OIG Testifies The State Of Aviation Safety And FAA’s Oversight Of The NAS


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OIG Testifies The State Of Aviation Safety And FAA’s Oversight Of The NAS

By Mike Mitchell

April 27, 2012 - On Wednesday, Jeffrey B. Guzzetti, the Assistant Inspector General for Aviation and Special Programs testified before the House Aviation Subcommittee regarding the state of aviation safety and the Federal Aviation Administration’s (FAA) oversight of the National Airspace System (NAS) (see report). 

Specifically, the Assistant Inspector General focused on the FAA’s need for comprehensive data collection and analysis of operational errors and runway incursions, the need to strengthen and better use its risk-based oversight approach and the progress and challenges with implementing mandated safety requirements. 

Over the past several years, FAA has rolled out several initiatives to enhance the safety of air traffic control operations in the NAS.

A top priority for the Agency is to accurately count and identify trends that contribute to separation losses, especially operational errors—events where controllers do not maintain safe separation between aircraft. However, FAA does not report all operational errors recorded by automated detection systems or reported through voluntary reporting systems. Therefore, the FAA cannot determine whether upward trends in reported operational errors are due to more errors being committed, improved reporting, or both.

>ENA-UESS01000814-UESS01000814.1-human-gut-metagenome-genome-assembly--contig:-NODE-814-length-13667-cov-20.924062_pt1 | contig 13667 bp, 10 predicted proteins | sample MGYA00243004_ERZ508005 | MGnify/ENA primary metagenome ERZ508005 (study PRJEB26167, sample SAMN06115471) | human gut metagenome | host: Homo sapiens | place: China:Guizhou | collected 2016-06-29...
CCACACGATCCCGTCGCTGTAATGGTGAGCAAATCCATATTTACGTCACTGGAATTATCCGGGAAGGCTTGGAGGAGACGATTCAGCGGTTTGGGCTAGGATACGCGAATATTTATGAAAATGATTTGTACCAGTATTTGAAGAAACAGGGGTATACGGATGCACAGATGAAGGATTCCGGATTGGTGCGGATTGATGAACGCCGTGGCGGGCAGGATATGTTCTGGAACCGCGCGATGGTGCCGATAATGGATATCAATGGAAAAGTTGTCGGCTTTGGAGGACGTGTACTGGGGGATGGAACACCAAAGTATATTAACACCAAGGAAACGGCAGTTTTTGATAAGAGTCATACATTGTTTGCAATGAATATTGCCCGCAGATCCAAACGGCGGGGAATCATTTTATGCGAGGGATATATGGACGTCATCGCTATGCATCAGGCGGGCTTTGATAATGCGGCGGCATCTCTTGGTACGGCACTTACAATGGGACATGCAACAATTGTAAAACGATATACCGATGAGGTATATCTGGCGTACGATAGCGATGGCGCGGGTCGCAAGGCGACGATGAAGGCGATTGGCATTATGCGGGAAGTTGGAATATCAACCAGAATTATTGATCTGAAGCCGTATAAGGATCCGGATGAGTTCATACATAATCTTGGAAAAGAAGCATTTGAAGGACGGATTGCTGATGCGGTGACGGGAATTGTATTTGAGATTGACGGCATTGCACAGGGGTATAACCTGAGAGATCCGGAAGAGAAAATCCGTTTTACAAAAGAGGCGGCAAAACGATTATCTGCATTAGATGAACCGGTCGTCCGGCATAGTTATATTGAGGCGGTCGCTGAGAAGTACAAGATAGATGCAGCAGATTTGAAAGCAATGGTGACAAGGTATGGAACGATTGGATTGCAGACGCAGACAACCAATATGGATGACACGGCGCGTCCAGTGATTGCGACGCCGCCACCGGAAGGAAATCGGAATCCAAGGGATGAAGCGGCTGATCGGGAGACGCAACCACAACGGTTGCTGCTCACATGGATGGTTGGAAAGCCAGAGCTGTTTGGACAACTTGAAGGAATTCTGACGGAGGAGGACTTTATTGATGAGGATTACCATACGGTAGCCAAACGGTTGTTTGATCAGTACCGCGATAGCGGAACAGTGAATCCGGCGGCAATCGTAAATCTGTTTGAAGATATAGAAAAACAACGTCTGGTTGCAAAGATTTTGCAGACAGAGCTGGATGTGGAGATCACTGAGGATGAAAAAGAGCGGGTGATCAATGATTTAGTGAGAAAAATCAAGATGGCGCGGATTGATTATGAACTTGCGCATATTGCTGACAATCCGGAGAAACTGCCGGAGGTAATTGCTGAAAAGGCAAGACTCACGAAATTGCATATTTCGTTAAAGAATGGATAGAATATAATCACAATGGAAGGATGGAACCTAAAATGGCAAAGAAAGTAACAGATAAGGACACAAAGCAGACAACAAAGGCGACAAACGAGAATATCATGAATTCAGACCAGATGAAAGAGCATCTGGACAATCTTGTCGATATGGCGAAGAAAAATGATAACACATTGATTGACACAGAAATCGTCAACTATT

Additionally, while FAA has made progress in improving runway safety and mitigating the most serious runway incursions over the last decade, this trend began reversing early this fiscal year. Total runway incursions also remained relatively constant over the last few years, even though there were fewer air traffic operations. To ensure that the FAA better tracks safety incidents and mitigates the risks they pose, strong senior-level oversight and accountability will be needed. 

The FAA is taking important steps to improve safety, such as implementing voluntary safety reporting for controllers, but the Agency has not yet realized the full benefit of these efforts. The FAA will need to ensure that the data are accurate, comprehensive, and effectively analyzed to better identify baselines and safety trends.  FAA must also strengthen and better use its risk-based approach for oversight.  

Finally, while FAA has made progress implementing important mandated safety provisions, the Agency has not implemented other requirements such as improved pilot training standards and a new pilot records database.

For the FAA to realize the intended safety benefits of the changes it is implementing, the Agency must address the challenges it faces in gathering reliable safety data and using the data to enhance overall safety.

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